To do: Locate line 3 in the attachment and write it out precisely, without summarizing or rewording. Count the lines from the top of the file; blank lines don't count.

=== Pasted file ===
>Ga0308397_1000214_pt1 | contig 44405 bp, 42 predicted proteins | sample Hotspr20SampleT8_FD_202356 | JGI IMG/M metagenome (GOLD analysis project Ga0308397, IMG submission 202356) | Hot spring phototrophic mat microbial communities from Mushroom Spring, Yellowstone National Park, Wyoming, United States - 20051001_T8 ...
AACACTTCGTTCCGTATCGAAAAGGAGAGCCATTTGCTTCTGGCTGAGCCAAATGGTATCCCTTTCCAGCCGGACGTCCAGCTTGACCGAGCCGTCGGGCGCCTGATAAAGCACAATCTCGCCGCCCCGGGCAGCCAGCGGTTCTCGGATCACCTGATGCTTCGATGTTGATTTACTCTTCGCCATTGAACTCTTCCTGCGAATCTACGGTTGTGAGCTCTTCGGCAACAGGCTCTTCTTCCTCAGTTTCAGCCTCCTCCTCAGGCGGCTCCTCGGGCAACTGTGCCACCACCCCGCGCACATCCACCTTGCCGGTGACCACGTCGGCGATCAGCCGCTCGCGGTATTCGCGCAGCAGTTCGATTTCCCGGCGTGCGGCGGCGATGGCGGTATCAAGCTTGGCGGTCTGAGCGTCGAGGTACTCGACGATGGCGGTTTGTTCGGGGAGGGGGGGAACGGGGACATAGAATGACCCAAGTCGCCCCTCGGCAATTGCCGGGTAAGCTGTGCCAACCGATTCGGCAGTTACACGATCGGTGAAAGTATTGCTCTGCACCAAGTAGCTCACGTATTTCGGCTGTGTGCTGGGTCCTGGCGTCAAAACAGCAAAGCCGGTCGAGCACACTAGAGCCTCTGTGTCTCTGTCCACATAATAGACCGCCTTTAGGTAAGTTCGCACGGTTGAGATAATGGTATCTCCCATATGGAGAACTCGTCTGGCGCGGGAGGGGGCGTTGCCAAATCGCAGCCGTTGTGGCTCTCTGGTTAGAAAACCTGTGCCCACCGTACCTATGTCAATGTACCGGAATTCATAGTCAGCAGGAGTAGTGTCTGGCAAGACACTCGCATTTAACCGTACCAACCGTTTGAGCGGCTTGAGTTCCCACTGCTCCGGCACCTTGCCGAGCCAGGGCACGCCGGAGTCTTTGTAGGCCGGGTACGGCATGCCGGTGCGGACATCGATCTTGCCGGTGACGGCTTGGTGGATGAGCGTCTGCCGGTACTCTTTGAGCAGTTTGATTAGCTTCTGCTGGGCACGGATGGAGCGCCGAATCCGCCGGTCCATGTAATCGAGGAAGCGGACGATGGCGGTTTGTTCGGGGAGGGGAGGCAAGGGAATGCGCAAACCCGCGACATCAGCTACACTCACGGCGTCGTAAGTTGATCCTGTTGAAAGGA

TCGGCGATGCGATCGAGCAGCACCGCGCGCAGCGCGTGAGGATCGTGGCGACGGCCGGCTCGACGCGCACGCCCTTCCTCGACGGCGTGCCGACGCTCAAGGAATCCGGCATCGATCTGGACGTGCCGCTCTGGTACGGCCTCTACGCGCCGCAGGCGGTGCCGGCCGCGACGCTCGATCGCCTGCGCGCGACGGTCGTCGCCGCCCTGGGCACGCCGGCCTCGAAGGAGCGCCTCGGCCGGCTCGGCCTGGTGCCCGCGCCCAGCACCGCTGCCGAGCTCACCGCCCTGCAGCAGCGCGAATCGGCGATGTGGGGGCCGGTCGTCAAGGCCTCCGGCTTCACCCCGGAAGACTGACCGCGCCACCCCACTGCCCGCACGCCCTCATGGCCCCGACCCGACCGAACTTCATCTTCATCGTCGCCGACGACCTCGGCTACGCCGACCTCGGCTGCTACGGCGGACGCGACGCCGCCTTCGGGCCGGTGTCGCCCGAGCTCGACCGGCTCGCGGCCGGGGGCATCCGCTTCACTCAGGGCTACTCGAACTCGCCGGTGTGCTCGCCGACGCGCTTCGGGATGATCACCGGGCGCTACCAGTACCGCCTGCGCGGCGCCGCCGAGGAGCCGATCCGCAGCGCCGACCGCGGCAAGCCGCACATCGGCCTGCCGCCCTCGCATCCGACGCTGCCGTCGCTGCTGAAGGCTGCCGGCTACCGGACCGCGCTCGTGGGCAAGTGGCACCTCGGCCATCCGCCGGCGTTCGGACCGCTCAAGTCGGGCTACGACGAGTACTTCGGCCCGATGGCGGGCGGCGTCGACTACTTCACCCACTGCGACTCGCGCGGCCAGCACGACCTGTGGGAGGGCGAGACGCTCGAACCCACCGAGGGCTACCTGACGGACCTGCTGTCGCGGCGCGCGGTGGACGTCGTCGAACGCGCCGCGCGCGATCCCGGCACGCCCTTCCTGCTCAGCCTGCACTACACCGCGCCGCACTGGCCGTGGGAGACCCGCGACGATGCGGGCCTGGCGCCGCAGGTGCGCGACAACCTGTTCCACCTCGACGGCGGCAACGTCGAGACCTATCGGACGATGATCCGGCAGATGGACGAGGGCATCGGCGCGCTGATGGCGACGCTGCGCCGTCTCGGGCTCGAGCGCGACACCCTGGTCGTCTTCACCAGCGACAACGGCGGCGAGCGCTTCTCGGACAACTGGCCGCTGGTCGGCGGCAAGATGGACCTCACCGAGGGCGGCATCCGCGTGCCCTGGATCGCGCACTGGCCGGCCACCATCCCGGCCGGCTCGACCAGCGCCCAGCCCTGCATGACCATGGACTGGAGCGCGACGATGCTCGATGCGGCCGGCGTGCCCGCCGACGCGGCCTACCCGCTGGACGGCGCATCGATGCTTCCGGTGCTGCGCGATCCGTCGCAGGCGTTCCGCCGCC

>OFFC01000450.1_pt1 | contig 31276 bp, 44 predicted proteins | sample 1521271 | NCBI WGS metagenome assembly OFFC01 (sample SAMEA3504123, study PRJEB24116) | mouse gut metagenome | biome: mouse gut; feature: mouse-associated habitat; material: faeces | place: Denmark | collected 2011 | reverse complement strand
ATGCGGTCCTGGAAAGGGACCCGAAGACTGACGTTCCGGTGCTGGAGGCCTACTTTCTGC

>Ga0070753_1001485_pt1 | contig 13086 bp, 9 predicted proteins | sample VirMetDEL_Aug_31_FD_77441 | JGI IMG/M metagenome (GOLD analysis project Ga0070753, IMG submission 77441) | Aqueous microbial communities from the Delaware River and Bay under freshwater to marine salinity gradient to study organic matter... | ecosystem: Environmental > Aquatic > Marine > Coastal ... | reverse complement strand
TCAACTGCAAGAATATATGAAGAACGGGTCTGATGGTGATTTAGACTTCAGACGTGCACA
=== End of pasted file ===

TCGGCGATGCGATCGAGCAGCACCGCGCGCAGCGCGTGAGGATCGTGGCGACGGCCGGCTCGACGCGCACGCCCTTCCTCGACGGCGTGCCGACGCTCAAGGAATCCGGCATCGATCTGGACGTGCCGCTCTGGTACGGCCTCTACGCGCCGCAGGCGGTGCCGGCCGCGACGCTCGATCGCCTGCGCGCGACGGTCGTCGCCGCCCTGGGCACGCCGGCCTCGAAGGAGCGCCTCGGCCGGCTCGGCCTGGTGCCCGCGCCCAGCACCGCTGCCGAGCTCACCGCCCTGCAGCAGCGCGAATCGGCGATGTGGGGGCCGGTCGTCAAGGCCTCCGGCTTCACCCCGGAAGACTGACCGCGCCACCCCACTGCCCGCACGCCCTCATGGCCCCGACCCGACCGAACTTCATCTTCATCGTCGCCGACGACCTCGGCTACGCCGACCTCGGCTGCTACGGCGGACGCGACGCCGCCTTCGGGCCGGTGTCGCCCGAGCTCGACCGGCTCGCGGCCGGGGGCATCCGCTTCACTCAGGGCTACTCGAACTCGCCGGTGTGCTCGCCGACGCGCTTCGGGATGATCACCGGGCGCTACCAGTACCGCCTGCGCGGCGCCGCCGAGGAGCCGATCCGCAGCGCCGACCGCGGCAAGCCGCACATCGGCCTGCCGCCCTCGCATCCGACGCTGCCGTCGCTGCTGAAGGCTGCCGGCTACCGGACCGCGCTCGTGGGCAAGTGGCACCTCGGCCATCCGCCGGCGTTCGGACCGCTCAAGTCGGGCTACGACGAGTACTTCGGCCCGATGGCGGGCGGCGTCGACTACTTCACCCACTGCGACTCGCGCGGCCAGCACGACCTGTGGGAGGGCGAGACGCTCGAACCCACCGAGGGCTACCTGACGGACCTGCTGTCGCGGCGCGCGGTGGACGTCGTCGAACGCGCCGCGCGCGATCCCGGCACGCCCTTCCTGCTCAGCCTGCACTACACCGCGCCGCACTGGCCGTGGGAGACCCGCGACGATGCGGGCCTGGCGCCGCAGGTGCGCGACAACCTGTTCCACCTCGACGGCGGCAACGTCGAGACCTATCGGACGATGATCCGGCAGATGGACGAGGGCATCGGCGCGCTGATGGCGACGCTGCGCCGTCTCGGGCTCGAGCGCGACACCCTGGTCGTCTTCACCAGCGACAACGGCGGCGAGCGCTTCTCGGACAACTGGCCGCTGGTCGGCGGCAAGATGGACCTCACCGAGGGCGGCATCCGCGTGCCCTGGATCGCGCACTGGCCGGCCACCATCCCGGCCGGCTCGACCAGCGCCCAGCCCTGCATGACCATGGACTGGAGCGCGACGATGCTCGATGCGGCCGGCGTGCCCGCCGACGCGGCCTACCCGCTGGACGGCGCATCGATGCTTCCGGTGCTGCGCGATCCGTCGCAGGCGTTCCGCCGCC